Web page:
Many health care providers give little thought to their assignment of benefits form. It is one of many documents which the patient must sign upon intake or admission. However, the precise language within the assignment of benefits form becomes critical when a non-participating provider files suit against the insurance company in a reimbursement dispute. Once litigation is underway, insurance companies typically challenge the non-participating provider’s right to maintain the lawsuit based on alleged lack of standing. In the legal context “standing” means the right to “stand in the shoes” of the patient and assert any claims he/she could have asserted against the insurance company. For the non-participating provider, standing is most often obtained via the assignment of benefits form. This is the document in which the patient assigns his or her rights under the health insurance plan to the provider. In certain cases, even a “bare bones” assignment may be sufficient to confer standing on the provider. However, the issue is greatly complicated by the fact that in the vast majority of cases, the health benefits plan at issue is governed under the terms of the Employee Retirement Income Security Act of 1974 (“ERISA”). ERISA strictly limits the persons who may bring suit to recover benefits under an ERISA-governed plan. For the unwary provider, an insufficient assignment of benefits can destroy its chances of recovery.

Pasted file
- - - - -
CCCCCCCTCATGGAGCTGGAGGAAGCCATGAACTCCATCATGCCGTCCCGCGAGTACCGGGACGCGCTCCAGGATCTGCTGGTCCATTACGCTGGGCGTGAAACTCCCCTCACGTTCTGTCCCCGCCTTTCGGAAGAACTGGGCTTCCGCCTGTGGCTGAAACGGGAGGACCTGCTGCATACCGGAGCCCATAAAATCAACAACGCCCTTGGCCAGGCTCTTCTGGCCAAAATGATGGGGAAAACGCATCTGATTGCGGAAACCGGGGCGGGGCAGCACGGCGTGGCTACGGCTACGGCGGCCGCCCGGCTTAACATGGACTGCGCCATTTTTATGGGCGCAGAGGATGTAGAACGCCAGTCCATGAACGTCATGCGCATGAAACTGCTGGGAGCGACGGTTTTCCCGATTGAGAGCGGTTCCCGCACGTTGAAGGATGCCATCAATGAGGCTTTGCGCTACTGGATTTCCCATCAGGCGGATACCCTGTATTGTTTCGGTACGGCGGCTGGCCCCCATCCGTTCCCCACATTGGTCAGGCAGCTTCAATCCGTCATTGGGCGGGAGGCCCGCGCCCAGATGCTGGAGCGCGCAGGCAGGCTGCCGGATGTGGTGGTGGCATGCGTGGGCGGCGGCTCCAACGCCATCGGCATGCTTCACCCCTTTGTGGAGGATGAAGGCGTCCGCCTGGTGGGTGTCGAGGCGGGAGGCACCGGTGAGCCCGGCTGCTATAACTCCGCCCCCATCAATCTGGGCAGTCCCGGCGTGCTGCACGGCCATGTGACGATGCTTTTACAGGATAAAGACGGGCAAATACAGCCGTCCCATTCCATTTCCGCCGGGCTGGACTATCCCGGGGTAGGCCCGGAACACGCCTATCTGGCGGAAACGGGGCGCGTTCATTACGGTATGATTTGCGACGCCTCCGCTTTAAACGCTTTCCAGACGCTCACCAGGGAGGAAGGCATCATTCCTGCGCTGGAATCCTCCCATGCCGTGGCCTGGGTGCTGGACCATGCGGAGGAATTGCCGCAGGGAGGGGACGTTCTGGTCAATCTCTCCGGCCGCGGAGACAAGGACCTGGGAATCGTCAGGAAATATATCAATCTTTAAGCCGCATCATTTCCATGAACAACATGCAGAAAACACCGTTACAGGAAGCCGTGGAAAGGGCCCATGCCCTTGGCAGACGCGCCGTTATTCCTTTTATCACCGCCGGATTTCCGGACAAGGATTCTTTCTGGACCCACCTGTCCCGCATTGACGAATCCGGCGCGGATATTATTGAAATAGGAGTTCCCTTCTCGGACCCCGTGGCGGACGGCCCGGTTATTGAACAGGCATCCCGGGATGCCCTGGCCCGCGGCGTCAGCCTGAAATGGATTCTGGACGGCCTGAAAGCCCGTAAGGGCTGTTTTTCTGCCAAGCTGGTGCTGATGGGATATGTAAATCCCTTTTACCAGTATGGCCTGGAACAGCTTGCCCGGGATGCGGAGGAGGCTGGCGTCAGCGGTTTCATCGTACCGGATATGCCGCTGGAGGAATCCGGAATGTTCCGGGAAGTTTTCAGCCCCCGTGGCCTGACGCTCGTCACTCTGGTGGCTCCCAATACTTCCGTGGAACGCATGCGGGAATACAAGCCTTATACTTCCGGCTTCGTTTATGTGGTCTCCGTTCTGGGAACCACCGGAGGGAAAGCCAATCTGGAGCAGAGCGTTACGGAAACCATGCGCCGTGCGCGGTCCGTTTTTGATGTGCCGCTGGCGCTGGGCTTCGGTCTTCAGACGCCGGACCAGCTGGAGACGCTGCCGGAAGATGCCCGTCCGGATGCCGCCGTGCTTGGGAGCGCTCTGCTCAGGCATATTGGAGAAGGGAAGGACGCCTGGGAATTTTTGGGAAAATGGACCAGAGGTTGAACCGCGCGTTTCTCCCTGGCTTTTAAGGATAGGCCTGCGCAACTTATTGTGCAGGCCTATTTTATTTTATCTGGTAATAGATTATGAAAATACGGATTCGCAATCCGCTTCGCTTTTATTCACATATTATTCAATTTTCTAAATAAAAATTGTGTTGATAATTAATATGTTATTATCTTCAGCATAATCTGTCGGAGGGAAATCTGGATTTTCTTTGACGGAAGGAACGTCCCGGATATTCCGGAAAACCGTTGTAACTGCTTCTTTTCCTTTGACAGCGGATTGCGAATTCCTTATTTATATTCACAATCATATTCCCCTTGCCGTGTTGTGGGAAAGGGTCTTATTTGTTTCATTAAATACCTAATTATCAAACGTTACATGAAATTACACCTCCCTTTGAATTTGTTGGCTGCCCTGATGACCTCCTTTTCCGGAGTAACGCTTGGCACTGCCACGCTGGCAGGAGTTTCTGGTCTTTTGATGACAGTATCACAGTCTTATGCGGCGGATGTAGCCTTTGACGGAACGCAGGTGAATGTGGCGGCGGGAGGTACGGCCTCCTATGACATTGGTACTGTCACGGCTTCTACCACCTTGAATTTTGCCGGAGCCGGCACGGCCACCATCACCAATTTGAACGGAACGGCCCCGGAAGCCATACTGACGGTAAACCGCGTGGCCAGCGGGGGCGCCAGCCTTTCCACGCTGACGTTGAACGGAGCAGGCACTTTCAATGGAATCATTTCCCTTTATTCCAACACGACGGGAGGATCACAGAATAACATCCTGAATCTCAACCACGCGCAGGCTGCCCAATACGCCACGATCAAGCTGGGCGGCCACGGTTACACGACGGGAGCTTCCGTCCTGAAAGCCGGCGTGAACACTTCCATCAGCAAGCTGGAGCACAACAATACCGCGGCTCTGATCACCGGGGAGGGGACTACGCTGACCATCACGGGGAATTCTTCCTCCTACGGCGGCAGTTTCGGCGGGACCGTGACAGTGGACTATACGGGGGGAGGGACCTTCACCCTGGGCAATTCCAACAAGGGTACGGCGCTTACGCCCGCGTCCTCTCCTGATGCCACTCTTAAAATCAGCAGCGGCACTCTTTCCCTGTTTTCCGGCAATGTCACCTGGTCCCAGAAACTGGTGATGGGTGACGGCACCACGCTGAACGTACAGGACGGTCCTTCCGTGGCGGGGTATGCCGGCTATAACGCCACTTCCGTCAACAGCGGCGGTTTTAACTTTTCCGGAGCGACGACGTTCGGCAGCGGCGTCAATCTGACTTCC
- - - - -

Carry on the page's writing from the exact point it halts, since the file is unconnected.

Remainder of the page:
Under ERISA, a civil action may only be brought by a plan “participant,” “beneficiary,” or “fiduciary.” 29 U.S.C. § 1132(a). Given that a provider does not fall under any of these categories, he must obtain derivative standing to bring suit as a beneficiary. This is accomplished via the assignment of benefits form. Texas courts have repeatedly held that a patient may validly assign his rights under a health benefits plan to a healthcare provider. Hermann Hosp. v. MEBA Med. & Benefits Plan, 845 F.2d 1286, 1287 (5th Cir. 1988). However, the fact that it can be done does not mean that every assignment of benefits form contains the necessary language to clear the hurdles set out by ERISA. A recent opinion out of the Southern District of Texas should serve as a warning to all providers, particularly non-participating providers, to review and update their assignment of benefits form.